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May 28, 201410:00 AM
Happy Hour

All there is to sip and savor in New Orleans

Great Surprises

NOWFE discoveries, and Taste at the Lake

Taste at the Lake, Bunny Matthews, 2014

You’d think at my age, surprises would be few and far between but that has not turned out to be the case at all. I’m constantly amazed at some new piece of information, at least to me, that is sometimes great, sometimes not so much, and mostly in between. 
 
Part of the continuing unfolding of the world to my mind is living in New Orleans. Don’t you find yourself walking down a street you’ve gone down dozens of times, looking around, and realizing, “I’ve never noticed that before”? That happens so often to me, you could set your clock by the occurrence. 
 
What I don’t particularly like is when I’m telling someone about a “new” discovery, and they come back with, “Oh, that. It’s been like that forever.” They might as well end the sentence addressing me as “idiot.” So, please, if we are talking and you know darn well that what I am telling you is not new, simply reply with, “Yes, don’t you just love it?” Be kind. 
 
In the spirit of sharing surprises that really were pleasing, and reflected well on our community, let me share with you a few experiences of the recently concluded New Orleans Wine and Food Experience (NOWFE). It was a great time, which, if you were there, knew already. 
 
Food Portions
 
At every local festival, at just about every event that raises money for nonprofits, our restaurant community is in the forefront, donating food and time to assure the success of the affair. When you see 800-1000 servings of a creative dish, being prepared by the restaurant’s staff at a festival, you are looking at a lot of money that restaurant has to pay to the people who are doing the work, to the drivers, for the portable food preparation and serving equipment, and for the ingredients themselves. Sometimes the restaurants even have to pay the festival to participate.
 
As I noted last week, I go to a lot of wine festivals in every corner of America. No one — let me repeat — no one else serves the quality of food or the quantity that is served at NOWFE.  It is astounding.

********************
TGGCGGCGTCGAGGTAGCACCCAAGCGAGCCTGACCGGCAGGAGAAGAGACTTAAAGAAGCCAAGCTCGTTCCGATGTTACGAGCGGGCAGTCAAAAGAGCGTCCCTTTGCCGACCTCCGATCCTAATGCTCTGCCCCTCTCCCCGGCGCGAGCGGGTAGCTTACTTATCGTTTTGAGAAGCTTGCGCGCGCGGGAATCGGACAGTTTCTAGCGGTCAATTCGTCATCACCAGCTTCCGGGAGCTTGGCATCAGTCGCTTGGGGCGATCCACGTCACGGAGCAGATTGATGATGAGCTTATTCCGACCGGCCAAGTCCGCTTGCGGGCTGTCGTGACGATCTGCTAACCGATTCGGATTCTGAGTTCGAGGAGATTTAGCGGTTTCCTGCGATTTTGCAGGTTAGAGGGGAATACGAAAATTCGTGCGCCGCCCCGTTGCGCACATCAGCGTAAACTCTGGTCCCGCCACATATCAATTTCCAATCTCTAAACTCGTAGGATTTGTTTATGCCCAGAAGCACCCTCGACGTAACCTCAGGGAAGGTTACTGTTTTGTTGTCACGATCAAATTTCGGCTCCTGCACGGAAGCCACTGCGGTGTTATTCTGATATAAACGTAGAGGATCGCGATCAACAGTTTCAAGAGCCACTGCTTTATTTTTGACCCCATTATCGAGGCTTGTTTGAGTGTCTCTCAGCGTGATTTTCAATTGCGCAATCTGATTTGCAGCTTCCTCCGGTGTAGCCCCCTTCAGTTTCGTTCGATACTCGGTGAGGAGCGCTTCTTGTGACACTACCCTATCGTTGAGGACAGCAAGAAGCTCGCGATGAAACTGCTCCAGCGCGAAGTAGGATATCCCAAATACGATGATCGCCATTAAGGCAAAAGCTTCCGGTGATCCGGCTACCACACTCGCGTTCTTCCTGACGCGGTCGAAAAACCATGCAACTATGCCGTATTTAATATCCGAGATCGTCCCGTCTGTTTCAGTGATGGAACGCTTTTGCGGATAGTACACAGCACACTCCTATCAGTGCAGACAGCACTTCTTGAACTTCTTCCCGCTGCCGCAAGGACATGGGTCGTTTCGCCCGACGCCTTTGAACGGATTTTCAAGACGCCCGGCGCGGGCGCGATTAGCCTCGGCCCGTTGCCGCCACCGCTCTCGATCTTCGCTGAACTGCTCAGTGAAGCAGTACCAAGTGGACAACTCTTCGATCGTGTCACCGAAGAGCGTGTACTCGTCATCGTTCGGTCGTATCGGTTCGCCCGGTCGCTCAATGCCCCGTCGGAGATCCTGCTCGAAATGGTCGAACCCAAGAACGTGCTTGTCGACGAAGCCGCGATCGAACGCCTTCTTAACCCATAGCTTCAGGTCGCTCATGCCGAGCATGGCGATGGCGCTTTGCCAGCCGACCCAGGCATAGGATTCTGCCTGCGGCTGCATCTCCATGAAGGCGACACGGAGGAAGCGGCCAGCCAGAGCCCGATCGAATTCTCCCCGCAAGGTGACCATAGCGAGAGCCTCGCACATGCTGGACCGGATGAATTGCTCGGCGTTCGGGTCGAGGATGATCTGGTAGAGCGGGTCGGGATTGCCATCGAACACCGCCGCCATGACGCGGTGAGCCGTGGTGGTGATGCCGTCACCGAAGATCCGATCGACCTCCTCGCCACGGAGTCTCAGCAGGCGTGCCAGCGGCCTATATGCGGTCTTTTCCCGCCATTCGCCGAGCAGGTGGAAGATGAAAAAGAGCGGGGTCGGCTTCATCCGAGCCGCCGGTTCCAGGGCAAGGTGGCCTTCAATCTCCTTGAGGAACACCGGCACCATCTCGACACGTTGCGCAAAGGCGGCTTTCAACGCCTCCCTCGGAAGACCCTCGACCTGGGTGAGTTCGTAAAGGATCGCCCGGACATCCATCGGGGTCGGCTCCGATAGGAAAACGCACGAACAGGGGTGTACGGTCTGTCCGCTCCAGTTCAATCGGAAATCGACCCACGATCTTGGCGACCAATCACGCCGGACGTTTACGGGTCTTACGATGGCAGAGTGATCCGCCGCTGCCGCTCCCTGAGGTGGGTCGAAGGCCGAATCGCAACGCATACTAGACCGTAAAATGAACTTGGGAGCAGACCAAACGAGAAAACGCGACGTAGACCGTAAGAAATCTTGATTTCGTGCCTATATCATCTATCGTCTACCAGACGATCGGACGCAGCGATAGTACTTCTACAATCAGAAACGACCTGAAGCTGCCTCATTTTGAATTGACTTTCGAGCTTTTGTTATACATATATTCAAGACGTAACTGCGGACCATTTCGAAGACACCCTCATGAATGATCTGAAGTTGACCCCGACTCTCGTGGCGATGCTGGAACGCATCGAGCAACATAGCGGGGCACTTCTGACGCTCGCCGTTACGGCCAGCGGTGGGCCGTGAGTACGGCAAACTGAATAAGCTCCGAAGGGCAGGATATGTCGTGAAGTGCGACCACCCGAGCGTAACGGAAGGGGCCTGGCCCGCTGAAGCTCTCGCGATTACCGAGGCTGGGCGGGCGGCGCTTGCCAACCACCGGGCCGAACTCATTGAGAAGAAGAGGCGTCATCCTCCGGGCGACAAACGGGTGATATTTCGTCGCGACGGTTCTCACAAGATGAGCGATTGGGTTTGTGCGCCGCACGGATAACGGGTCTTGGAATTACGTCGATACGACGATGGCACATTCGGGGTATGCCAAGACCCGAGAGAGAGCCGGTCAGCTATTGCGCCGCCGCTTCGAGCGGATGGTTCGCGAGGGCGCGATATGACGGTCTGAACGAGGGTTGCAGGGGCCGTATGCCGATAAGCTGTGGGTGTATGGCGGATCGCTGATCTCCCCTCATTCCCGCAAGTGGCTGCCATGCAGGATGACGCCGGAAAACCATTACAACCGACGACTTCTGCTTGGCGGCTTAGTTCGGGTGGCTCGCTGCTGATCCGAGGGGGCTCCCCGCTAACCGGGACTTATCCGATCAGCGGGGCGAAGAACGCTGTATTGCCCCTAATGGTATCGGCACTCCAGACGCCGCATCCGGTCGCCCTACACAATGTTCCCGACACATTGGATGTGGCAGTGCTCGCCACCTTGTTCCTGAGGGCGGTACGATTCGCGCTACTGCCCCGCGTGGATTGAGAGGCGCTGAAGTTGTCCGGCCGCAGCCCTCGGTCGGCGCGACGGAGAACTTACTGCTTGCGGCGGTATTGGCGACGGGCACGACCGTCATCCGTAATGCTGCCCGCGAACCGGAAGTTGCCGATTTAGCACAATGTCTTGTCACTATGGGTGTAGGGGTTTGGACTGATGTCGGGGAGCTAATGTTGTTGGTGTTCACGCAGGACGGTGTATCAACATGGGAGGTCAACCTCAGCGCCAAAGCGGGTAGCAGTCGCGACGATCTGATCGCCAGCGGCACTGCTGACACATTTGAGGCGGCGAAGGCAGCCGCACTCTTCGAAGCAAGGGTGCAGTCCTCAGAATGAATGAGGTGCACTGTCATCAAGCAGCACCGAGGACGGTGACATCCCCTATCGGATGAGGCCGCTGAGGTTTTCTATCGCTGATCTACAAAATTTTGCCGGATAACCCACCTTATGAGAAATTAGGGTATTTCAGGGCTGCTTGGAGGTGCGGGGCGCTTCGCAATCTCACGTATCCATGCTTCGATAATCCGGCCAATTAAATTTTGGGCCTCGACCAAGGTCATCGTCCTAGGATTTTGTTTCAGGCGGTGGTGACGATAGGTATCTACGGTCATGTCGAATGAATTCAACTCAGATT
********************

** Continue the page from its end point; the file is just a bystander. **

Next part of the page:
Some of the greatest restaurants in America are there, with their star chefs, preparing and serving amazing portions of dishes from their menus or that they created especially for the occasion. And these are not “tastes." What comes out from behind the counter are portions. Lots of food on the plate, completely indicative of what you would experience if you visited the establishment. 
 
I could not believe what I was seeing being served by these great chefs, notable in their industry and in our town. Name a great restaurant and they were there, having fun, schmoozing, greeting old friends and making new ones. I’m telling you this does not happen anywhere else on this scale. 
 
Oh, and do this: if you found a restaurant you particularly liked at any festival, return the favor and patronize that place. Tell them you enjoyed their contribution to the festival. They live for that feedback and bounce-back.  
 
The Wines
 
Throw a dart at any spot on the wine-growing globe and they were represented. The only real hole I discerned was South Africa, and maybe I just missed something, which is quite likely. 
 
My big surprise here, besides the breadth and the quality of the products offered, was New York State and the Finger Lakes region. Those wines, which are garnering accolades all over the planet, are finally here. Took us long enough but the Rieslings, the Pinot Noirs, the Grüner Veltliners and the Cabernet Francs are among us. 
 
There was quite a bit of trepidation among the attendees – “I don’t like sweet wines – but one taste of the fresh, elegant, fruit-perfect, bright wines convinced even the most skeptical wine lover that “maybe in the near future we should pick up a bottle or two of this juice.”
 
I love these wines and can’t tell you how happy I am that they are here and that they took the time and the trouble to share them with all of us at NOWFE. In case you missed trying them, they are available at most local wine shops and in many of our fine dining restaurants. If you fear them because of some perceived dislike for sugar levels, and many of these have very low levels of sugar, check out the chart on the back label which tells you where a particular wine falls on the scale. Easy to understand and very informative.